The much-publicized 2010 Illinois Supreme Court ruling in LeBron v. Gottlieb Memorial Hospital is most well-known for its impact on Illinois’ efforts at tort reform. However, this decision also served to change, and in some critics’ minds further complicate, Illinois law on the issue of the requirements of 735 ILCS 5/2-622. Recently, in an effort to further clarify the current status of Illinois law on this matter, the First District of the Illinois Appellate Court issued its opinion in Christmas v. Dr. Donald W. Hugar, Ltd., et al. 2011 Ill.App.LEXIS 317.
The stated purpose of 735 ILCS 5/2-622 is to function as a screening device for frivolous medical malpractice lawsuits. Under the statute, in a medical malpractice action "where plaintiff seeks damages for injuries or death by reason of medical, hospital, or other healing arts malpractice", the plaintiff’s attorney must file an affidavit declaring that:
- The affiant has consulted with a health professional who the affiant reasonably believes:
a. Is knowledgeable in the relevant issues involved in the particular action;
b. Practices or has practiced within the last 6 years or teaches or has taught within the last 6 years in the same area of health care or medicine that is at issue in the particular action; and
c. Meets the expert witness standards set forth in 735 ILCS 5/8-2501;
- That the reviewing health care professional has determined in a written report that there is a reasonable and meritorious cause for the filing of such an action.
A single written report must be filed to cover each defendant. As to defendants who are individuals, the written report must be from a health professional licensed in the same profession, with the same class of license, as the defendant. For written reports filed as to all other defendants who are not individuals, such as hospitals and practice groups, the written report must be from a physician licensed to practice medicine in all its branches who is qualified by experience with the standards of care, methods, procedures and treatments relevant to the allegations at issue in the case. In either case, the written health professional’s report must identify the profession of the reviewing health professional. A copy of the written report, clearly identifying the plaintiff and the reasons for the reviewing health professional’s determination that a reasonable and meritorious cause for filing of the action exists. The health professional’s report does not need to be signed by or identify the individual physician who authored the report. See 735 ILCS 5/2-622(a)(1). Failure of a plaintiff to file an affidavit and health professional’s report in compliance with the Statute can be grounds for dismissal under 735 ILCS 5/2-619. See 735 ILCS 5/2-622(g).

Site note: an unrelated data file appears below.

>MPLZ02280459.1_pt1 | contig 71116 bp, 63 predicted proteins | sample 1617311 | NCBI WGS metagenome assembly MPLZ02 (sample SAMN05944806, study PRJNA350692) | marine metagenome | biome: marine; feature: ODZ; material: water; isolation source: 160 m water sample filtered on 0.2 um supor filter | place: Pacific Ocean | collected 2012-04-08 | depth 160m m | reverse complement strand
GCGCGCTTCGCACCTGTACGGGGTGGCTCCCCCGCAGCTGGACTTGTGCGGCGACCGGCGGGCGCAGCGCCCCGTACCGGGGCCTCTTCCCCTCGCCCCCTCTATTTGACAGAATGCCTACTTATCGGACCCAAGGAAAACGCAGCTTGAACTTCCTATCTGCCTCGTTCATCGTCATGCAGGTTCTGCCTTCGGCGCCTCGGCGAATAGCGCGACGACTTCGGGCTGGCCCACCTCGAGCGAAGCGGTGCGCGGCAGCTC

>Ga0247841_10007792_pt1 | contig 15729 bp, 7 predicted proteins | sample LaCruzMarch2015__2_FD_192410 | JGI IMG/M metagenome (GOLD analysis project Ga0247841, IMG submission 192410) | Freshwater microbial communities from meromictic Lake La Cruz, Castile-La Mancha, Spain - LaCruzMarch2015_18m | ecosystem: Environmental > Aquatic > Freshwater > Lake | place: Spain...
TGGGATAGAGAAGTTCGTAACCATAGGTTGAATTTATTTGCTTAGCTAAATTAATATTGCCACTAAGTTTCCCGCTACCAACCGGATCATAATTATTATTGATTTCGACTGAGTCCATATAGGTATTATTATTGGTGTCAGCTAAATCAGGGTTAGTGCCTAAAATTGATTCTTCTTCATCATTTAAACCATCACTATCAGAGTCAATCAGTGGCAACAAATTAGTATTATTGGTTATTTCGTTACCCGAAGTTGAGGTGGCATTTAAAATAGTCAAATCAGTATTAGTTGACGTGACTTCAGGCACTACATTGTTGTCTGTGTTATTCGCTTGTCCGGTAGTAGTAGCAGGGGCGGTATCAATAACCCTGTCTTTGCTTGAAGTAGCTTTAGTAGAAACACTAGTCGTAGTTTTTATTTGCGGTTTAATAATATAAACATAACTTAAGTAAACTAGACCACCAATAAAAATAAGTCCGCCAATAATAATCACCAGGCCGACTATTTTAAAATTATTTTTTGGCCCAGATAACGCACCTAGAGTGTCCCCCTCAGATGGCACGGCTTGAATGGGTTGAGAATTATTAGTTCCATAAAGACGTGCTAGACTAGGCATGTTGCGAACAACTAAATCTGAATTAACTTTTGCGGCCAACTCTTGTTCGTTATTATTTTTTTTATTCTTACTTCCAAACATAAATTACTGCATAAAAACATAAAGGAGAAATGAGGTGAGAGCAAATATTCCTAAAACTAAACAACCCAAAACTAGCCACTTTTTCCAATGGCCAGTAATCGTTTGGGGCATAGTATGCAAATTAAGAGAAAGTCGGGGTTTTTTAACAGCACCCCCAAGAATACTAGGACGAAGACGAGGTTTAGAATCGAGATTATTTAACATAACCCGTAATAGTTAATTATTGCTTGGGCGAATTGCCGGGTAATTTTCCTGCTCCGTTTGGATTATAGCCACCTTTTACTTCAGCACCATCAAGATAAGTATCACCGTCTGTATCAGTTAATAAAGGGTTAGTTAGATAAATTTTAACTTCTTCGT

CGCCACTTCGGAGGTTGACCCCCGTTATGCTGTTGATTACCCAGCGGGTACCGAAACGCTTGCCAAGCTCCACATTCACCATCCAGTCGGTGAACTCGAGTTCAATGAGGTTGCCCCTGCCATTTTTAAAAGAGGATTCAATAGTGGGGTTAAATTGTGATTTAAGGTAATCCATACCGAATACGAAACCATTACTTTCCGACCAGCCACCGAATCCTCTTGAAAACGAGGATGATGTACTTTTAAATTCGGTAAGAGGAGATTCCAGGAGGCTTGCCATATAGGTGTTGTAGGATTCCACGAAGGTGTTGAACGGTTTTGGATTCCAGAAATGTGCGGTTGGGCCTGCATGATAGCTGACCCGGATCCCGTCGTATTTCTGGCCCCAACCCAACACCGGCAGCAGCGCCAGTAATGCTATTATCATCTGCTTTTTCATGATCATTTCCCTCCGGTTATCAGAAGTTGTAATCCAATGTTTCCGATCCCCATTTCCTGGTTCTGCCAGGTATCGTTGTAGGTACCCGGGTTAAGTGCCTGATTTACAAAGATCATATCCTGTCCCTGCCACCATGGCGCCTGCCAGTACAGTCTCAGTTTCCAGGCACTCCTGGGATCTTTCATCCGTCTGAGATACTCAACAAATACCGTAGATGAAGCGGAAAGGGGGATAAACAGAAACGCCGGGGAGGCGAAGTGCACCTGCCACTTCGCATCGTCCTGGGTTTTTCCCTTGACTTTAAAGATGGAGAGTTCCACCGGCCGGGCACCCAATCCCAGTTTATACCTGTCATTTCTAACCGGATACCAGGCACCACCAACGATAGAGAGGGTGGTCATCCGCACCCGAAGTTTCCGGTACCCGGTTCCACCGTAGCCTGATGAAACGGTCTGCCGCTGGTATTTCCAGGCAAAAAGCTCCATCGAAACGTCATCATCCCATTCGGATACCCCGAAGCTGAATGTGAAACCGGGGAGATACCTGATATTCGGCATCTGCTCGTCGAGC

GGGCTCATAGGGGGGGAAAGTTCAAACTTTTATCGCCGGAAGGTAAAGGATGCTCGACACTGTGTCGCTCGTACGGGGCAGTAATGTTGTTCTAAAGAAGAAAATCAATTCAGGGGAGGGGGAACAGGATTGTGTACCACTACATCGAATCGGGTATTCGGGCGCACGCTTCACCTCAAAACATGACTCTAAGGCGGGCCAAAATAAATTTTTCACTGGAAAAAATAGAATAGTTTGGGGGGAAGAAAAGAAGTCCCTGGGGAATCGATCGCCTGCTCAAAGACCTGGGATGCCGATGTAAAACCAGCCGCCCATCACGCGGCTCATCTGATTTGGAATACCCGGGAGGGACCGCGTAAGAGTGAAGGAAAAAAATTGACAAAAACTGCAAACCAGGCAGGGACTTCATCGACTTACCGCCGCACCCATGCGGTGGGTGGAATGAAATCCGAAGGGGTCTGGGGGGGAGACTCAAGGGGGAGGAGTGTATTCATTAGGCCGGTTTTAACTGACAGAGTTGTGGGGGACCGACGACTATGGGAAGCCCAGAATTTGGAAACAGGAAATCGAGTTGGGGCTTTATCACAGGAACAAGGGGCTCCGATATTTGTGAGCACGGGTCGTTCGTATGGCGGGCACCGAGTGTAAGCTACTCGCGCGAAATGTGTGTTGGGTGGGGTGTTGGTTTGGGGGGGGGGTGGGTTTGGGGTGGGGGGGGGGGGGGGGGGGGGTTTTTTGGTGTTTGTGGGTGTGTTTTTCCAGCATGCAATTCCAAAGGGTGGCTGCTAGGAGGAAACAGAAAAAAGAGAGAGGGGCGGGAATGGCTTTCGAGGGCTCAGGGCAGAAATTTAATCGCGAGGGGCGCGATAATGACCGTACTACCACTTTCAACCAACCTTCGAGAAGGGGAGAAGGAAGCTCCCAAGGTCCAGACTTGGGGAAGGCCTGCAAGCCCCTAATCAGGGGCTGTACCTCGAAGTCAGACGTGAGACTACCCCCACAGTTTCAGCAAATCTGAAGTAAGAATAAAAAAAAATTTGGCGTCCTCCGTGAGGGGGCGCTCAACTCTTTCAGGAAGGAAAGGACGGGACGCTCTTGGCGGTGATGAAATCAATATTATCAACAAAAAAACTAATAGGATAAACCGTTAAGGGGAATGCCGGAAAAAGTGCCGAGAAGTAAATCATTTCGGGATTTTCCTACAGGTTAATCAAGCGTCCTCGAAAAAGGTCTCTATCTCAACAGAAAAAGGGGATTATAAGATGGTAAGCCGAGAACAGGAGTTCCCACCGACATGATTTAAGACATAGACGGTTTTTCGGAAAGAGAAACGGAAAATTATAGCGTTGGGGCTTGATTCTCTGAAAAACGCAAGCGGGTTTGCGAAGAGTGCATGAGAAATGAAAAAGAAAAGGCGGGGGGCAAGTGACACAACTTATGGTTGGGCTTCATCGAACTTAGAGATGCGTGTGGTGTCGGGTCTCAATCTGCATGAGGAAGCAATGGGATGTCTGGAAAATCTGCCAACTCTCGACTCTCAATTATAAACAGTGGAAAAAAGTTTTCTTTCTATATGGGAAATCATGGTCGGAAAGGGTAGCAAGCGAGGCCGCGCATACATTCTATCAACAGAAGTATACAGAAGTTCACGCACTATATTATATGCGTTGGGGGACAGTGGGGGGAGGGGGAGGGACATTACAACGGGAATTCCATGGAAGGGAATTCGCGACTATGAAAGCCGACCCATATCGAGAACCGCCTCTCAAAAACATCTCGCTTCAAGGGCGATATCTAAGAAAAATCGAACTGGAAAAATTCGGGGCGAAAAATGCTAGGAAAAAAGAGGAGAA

In Christmas v. Dr. Donald W. Hugar, Ltd., a First District case from April 2011, the Appellate Court considered what constituted the same "class of license" under 5/2-622. 2011 Ill.App.LEXIS 317, *1. In this matter, the plaintiff’s decedent, Tykeesha Christmas, underwent surgery for an ailment in her right foot; the surgery was performed by two licensed podiatrists. Id. at *1. Unfortunately, two weeks after surgery, Ms. Christmas died due to complications from the procedure. Id. The plaintiff filed a medical malpractice action against several parties, including the individual podiatrists who operated on the plaintiff’s decedent. Id.at *2.
As required under 5/2-622, the plaintiff’s attorney provided a signed affidavit stating that he had consulted "with a currently practicing podiatrist physician" who had "determined in a written report that there is a reasonable and meritorious cause for the filing of this action" against the defendants. Id.The author of this health care professional’s report was not named. Id. In his report, this professional stated that, to a reasonable degree of medical/podiatric certainty, the cause of action had merit, and, specifically, that there were "substandard omissions/actions" by the defendant podiatrists that were "deviations from the acceptable standard of care and served as significant contributing factors" in Ms. Christmas’ death. Id.